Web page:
There will be a condensed schedule, with practice, qualifying and the race taking place on the same day. There will be strict access guidelines limiting the number of personnel on site, with health screening system administered to all participants and personal protection equipment provided to everyone entering the facility.
TMS president Eddie Gossage had previously indicated he didn't want to run a IndyCar race without fans, given that tracks don't get a cut of the TV revenue for those races like they do for NASCAR events.
“For a race track with the IndyCar race, the gate is your single largest revenue source. So that’s a big deal to do it without fans in the stands, and I didn’t want to do that,” Gossage said. “But at the end of the day, we worked something out. ... We’re paying IndyCar, we’re just not paying as much. So both of us compromised, and both of us are losing money.”
While Gossage wouldn't reveal any figures, he said it was good to get things going in the sport again. He joked that one concession he got from Roger Penske was 10 minutes in the motorcoach of the series' new owner to “search between the cushions to kind of help bridge the gap on our financial issues.”
Texas has held IndyCar races since the 1 1/2-mile track opened in 1997, longer than any facility in the series other than Indianapolis Motor Speedway. TMS hosted two races a year from 1998-2004, including the series finale the last six years of that stretch.
IndyCar President Jay Frye said the series worked with Gossage and public health officials on a plan to “ensure the safety of our event participants.” Gossage said IndyCar was chartering two planes to fly drivers and team members from Indianapolis to the Fort Worth Alliance Airport the morning of the race, and back home that night. The planes would be sanitized before and after each flight, as will the buses that will take everyone to and from the airport and track.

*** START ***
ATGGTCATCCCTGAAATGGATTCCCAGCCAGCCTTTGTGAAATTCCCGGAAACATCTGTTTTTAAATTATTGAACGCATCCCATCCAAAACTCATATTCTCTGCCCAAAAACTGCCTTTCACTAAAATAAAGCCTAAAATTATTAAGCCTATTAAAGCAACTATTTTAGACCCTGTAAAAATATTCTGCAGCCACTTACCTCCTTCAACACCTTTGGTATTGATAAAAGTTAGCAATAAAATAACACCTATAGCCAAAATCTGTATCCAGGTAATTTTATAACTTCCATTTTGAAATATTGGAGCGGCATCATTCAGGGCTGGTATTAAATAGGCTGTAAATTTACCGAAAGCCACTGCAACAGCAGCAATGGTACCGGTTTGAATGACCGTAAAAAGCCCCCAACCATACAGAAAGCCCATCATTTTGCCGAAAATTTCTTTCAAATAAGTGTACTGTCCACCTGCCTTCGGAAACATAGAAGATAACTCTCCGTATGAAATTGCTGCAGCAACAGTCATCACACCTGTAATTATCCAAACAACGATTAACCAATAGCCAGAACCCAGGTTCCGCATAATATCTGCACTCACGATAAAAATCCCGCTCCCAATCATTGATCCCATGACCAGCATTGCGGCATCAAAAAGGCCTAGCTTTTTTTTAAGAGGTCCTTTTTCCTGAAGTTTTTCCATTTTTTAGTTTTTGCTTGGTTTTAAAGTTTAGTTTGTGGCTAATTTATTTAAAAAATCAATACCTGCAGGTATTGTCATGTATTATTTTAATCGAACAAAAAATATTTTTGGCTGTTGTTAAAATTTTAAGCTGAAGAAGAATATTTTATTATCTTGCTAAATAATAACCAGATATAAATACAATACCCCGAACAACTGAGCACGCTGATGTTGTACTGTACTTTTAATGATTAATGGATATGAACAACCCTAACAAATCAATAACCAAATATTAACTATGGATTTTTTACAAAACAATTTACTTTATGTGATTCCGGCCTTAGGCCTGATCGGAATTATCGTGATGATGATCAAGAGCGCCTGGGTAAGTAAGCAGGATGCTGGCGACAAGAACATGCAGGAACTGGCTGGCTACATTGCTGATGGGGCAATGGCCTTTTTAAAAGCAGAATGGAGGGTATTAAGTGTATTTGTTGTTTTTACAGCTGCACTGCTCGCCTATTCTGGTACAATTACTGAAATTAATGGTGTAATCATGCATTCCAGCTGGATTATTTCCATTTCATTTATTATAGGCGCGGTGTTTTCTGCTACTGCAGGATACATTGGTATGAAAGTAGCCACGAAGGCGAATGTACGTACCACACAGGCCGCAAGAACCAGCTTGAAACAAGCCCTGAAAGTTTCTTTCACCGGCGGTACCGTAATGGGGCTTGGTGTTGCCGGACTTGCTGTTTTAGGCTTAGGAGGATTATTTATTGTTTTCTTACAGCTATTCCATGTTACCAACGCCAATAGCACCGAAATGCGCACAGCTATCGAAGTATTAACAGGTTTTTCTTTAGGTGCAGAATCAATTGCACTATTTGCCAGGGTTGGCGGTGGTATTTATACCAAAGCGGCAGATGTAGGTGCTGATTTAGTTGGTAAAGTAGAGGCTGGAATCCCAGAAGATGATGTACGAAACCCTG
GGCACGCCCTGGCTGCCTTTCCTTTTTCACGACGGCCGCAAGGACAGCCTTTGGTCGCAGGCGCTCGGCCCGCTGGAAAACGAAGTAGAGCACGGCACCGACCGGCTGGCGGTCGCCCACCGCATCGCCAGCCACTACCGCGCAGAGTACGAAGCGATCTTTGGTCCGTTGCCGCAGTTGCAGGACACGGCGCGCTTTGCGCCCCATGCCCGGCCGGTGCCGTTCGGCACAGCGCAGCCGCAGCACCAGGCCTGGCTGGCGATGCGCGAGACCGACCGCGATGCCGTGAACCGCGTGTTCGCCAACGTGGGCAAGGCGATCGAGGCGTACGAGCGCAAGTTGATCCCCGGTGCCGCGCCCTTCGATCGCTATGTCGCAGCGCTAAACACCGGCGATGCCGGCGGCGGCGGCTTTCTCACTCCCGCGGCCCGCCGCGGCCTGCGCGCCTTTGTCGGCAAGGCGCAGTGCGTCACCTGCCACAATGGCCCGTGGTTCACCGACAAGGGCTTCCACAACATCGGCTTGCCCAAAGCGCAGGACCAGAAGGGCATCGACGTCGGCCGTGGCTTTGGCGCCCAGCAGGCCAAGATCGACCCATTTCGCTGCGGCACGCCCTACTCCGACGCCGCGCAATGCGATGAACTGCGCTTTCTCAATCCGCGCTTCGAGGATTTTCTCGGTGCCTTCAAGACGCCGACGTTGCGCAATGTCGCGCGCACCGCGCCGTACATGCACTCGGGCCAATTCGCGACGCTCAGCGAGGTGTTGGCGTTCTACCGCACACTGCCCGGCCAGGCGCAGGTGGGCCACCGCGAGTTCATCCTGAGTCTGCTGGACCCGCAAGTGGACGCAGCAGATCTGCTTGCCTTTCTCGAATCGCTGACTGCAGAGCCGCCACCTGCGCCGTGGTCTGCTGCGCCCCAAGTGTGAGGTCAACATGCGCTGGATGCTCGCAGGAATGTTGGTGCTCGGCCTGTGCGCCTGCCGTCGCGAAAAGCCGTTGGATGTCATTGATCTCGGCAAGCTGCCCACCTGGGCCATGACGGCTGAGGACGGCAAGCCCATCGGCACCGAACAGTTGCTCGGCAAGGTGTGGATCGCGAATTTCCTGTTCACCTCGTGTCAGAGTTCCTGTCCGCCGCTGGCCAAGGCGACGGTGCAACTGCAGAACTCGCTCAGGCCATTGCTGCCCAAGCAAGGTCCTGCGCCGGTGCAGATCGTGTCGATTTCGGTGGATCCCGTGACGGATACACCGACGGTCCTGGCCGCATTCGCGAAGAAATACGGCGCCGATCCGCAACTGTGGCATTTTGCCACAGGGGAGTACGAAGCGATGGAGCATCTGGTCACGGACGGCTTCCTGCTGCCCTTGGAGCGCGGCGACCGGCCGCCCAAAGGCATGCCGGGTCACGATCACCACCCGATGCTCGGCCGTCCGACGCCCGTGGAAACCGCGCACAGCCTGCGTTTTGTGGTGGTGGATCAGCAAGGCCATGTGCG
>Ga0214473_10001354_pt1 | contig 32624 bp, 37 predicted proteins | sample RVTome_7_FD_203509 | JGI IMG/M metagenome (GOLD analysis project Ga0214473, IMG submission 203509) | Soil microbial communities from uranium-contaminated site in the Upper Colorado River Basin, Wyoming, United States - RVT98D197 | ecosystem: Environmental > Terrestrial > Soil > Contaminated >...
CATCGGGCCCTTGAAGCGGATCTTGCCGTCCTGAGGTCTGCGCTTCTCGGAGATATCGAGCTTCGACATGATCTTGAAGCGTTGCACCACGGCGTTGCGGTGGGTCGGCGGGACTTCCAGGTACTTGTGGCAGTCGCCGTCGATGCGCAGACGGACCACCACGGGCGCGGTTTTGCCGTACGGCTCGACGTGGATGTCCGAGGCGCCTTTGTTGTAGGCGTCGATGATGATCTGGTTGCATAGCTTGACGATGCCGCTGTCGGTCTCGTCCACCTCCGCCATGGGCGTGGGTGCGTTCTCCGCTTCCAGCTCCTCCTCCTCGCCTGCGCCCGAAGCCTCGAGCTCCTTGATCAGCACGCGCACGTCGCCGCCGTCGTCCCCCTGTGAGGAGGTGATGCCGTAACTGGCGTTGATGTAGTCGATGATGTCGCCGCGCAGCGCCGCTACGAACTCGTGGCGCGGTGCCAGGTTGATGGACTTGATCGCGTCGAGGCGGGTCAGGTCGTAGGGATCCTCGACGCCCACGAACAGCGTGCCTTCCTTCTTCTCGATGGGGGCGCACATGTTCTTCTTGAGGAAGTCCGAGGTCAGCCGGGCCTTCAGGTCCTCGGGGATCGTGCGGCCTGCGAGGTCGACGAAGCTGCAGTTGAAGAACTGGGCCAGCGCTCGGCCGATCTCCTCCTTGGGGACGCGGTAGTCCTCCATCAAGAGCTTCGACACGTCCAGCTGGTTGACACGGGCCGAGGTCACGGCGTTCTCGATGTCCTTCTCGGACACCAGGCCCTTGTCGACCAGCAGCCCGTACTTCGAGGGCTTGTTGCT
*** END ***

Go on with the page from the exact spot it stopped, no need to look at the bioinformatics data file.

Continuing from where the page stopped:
Social distancing protocols will be in place and carefully maintained. There are two 64-bay garages on the infield at Texas, and both will be utilized to give the 24 expected teams plenty of room for separation.
IndyCar was in St. Petersburg, Florida, preparing to run its March 15 season opener without spectators before the escalating pandemic forced the postponement of that race and the cancellation of races at Long Beach, California, Barber Motorsports Park in Alabama and the Circuit of the Americas in Austin, Texas. A planned doubleheader at Detroit, which would have been the week before Texas, was canceled a month ago after the Indy 500 had already been postponed until August.
To ensure 15 races, IndyCar’s revised schedule includes doubleheaders at Iowa Speedway and Laguna Speedway in California, and a return to Indianapolis in October for a second race on the road course there. The next race scheduled after Texas is June 21 at Road America in Wisconsin.
Texas Gov. Greg Abbott said April 20 that NASCAR was working with Texas Motor Speedway and the state welcomed racing without spectators. Gossage then said his track was working to reschedule its Cup Series event that was supposed to be run March 29, and is one of eight races NASCAR has postponed so far because of the COVID-19 outbreak.
NASCAR is set to resume racing May 17 in South Carolina and for now will stick close to the home bases of the teams in North Carolina. With Texas now set for the IndyCar opener, Abbott and Gossage said in a joint statement that racing “is part of Texas culture.”
“The American people are eager to watch their favorite live sports again, and this race serves as an example of how we can responsibly hold sporting events while prioritizing the health of the participants and the public," the statement said.
Gossage said Texas will run every race that was on its 2020 schedule, including the NASCAR Truck Series race that traditionally is paired up each summer with IndyCar but won't be next month. The track is still awaiting a new date for the NASCAR Cup Series race postponed in March, and hosts a playoff race Oct. 25.